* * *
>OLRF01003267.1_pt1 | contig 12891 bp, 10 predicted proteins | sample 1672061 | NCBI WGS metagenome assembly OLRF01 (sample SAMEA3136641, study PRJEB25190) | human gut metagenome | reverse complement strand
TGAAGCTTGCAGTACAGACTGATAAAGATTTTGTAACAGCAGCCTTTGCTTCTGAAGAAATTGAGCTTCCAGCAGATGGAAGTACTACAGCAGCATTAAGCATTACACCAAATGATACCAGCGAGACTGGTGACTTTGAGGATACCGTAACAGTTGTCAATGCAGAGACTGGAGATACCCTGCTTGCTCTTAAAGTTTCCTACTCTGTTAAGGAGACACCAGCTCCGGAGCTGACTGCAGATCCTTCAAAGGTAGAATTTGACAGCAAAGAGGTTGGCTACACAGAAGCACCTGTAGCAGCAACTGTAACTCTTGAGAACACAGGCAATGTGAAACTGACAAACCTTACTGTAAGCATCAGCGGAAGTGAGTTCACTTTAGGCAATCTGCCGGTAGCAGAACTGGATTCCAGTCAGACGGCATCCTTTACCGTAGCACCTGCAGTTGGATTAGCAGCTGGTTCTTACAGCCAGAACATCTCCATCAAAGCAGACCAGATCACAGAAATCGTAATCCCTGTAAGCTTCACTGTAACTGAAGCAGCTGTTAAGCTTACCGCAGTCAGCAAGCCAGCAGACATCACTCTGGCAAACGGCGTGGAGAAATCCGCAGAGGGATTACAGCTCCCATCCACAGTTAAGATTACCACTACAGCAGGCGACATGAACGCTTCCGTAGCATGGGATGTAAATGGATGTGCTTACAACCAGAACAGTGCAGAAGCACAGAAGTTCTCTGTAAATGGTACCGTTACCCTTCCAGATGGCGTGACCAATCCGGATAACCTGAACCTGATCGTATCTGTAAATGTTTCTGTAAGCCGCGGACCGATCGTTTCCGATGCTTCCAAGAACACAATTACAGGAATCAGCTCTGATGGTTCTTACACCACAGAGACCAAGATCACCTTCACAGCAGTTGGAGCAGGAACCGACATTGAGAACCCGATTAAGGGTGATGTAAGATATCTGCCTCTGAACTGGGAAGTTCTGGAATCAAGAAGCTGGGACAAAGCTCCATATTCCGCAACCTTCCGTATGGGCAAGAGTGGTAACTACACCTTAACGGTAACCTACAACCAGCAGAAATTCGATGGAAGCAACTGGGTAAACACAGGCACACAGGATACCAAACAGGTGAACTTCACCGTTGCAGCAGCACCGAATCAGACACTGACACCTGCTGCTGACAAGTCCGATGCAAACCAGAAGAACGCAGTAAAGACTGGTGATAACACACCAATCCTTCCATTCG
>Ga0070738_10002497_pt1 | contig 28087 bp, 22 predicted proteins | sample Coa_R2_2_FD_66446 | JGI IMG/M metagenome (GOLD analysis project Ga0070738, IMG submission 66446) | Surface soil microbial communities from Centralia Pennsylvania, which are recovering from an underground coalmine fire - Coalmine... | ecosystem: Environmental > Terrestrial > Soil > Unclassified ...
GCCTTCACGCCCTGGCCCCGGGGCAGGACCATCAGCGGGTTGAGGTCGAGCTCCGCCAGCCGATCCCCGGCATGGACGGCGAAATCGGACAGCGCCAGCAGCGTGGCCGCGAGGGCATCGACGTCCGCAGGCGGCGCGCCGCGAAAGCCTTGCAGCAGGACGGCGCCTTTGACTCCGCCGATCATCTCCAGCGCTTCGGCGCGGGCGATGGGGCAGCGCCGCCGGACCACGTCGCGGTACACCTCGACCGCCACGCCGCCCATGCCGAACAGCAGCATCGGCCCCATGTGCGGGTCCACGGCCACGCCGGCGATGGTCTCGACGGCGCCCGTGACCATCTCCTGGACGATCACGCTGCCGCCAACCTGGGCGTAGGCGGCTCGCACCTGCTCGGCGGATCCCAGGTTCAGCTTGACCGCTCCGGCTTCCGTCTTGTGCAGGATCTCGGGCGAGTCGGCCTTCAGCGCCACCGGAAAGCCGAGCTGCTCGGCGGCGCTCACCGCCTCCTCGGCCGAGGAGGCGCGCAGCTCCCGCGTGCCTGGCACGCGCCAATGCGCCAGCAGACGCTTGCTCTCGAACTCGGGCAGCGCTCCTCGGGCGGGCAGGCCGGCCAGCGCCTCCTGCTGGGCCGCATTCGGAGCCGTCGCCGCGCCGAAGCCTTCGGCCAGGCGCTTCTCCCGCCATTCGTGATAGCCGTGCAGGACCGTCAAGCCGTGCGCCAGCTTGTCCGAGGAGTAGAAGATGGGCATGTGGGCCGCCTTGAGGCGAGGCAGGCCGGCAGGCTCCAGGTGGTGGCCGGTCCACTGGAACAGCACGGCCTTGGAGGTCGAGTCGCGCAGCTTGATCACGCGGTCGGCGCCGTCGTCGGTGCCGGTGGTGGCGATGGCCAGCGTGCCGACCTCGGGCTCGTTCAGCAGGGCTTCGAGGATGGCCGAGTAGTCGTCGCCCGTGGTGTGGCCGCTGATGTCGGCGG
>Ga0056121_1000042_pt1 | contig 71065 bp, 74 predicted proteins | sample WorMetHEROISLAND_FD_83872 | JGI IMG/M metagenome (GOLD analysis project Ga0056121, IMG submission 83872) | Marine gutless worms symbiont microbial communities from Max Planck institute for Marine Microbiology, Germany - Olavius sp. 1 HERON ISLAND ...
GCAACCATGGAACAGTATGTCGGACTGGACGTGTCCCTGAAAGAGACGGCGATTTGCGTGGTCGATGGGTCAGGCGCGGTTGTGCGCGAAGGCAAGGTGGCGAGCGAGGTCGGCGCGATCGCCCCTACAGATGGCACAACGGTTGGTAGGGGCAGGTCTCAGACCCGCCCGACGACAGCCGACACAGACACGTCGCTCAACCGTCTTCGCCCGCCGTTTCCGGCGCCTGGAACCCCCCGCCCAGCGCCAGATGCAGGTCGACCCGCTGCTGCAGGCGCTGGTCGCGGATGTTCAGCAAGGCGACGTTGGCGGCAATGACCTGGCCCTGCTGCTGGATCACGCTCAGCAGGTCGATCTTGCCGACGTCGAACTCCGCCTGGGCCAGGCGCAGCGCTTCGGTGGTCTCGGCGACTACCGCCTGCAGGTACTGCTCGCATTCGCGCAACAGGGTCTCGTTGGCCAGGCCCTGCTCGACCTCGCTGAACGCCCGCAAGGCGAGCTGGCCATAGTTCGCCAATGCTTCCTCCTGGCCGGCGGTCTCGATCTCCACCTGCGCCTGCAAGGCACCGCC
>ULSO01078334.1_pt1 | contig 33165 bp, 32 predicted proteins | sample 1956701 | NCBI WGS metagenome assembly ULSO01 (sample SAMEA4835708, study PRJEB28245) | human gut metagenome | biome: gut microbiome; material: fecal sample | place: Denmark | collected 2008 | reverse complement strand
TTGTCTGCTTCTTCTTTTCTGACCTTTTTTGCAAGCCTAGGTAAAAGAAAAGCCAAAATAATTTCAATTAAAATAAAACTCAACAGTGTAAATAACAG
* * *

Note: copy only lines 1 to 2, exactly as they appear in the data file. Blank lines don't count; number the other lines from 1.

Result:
>OLRF01003267.1_pt1 | contig 12891 bp, 10 predicted proteins | sample 1672061 | NCBI WGS metagenome assembly OLRF01 (sample SAMEA3136641, study PRJEB25190) | human gut metagenome | reverse complement strand
TGAAGCTTGCAGTACAGACTGATAAAGATTTTGTAACAGCAGCCTTTGCTTCTGAAGAAATTGAGCTTCCAGCAGATGGAAGTACTACAGCAGCATTAAGCATTACACCAAATGATACCAGCGAGACTGGTGACTTTGAGGATACCGTAACAGTTGTCAATGCAGAGACTGGAGATACCCTGCTTGCTCTTAAAGTTTCCTACTCTGTTAAGGAGACACCAGCTCCGGAGCTGACTGCAGATCCTTCAAAGGTAGAATTTGACAGCAAAGAGGTTGGCTACACAGAAGCACCTGTAGCAGCAACTGTAACTCTTGAGAACACAGGCAATGTGAAACTGACAAACCTTACTGTAAGCATCAGCGGAAGTGAGTTCACTTTAGGCAATCTGCCGGTAGCAGAACTGGATTCCAGTCAGACGGCATCCTTTACCGTAGCACCTGCAGTTGGATTAGCAGCTGGTTCTTACAGCCAGAACATCTCCATCAAAGCAGACCAGATCACAGAAATCGTAATCCCTGTAAGCTTCACTGTAACTGAAGCAGCTGTTAAGCTTACCGCAGTCAGCAAGCCAGCAGACATCACTCTGGCAAACGGCGTGGAGAAATCCGCAGAGGGATTACAGCTCCCATCCACAGTTAAGATTACCACTACAGCAGGCGACATGAACGCTTCCGTAGCATGGGATGTAAATGGATGTGCTTACAACCAGAACAGTGCAGAAGCACAGAAGTTCTCTGTAAATGGTACCGTTACCCTTCCAGATGGCGTGACCAATCCGGATAACCTGAACCTGATCGTATCTGTAAATGTTTCTGTAAGCCGCGGACCGATCGTTTCCGATGCTTCCAAGAACACAATTACAGGAATCAGCTCTGATGGTTCTTACACCACAGAGACCAAGATCACCTTCACAGCAGTTGGAGCAGGAACCGACATTGAGAACCCGATTAAGGGTGATGTAAGATATCTGCCTCTGAACTGGGAAGTTCTGGAATCAAGAAGCTGGGACAAAGCTCCATATTCCGCAACCTTCCGTATGGGCAAGAGTGGTAACTACACCTTAACGGTAACCTACAACCAGCAGAAATTCGATGGAAGCAACTGGGTAAACACAGGCACACAGGATACCAAACAGGTGAACTTCACCGTTGCAGCAGCACCGAATCAGACACTGACACCTGCTGCTGACAAGTCCGATGCAAACCAGAAGAACGCAGTAAAGACTGGTGATAACACACCAATCCTTCCATTCG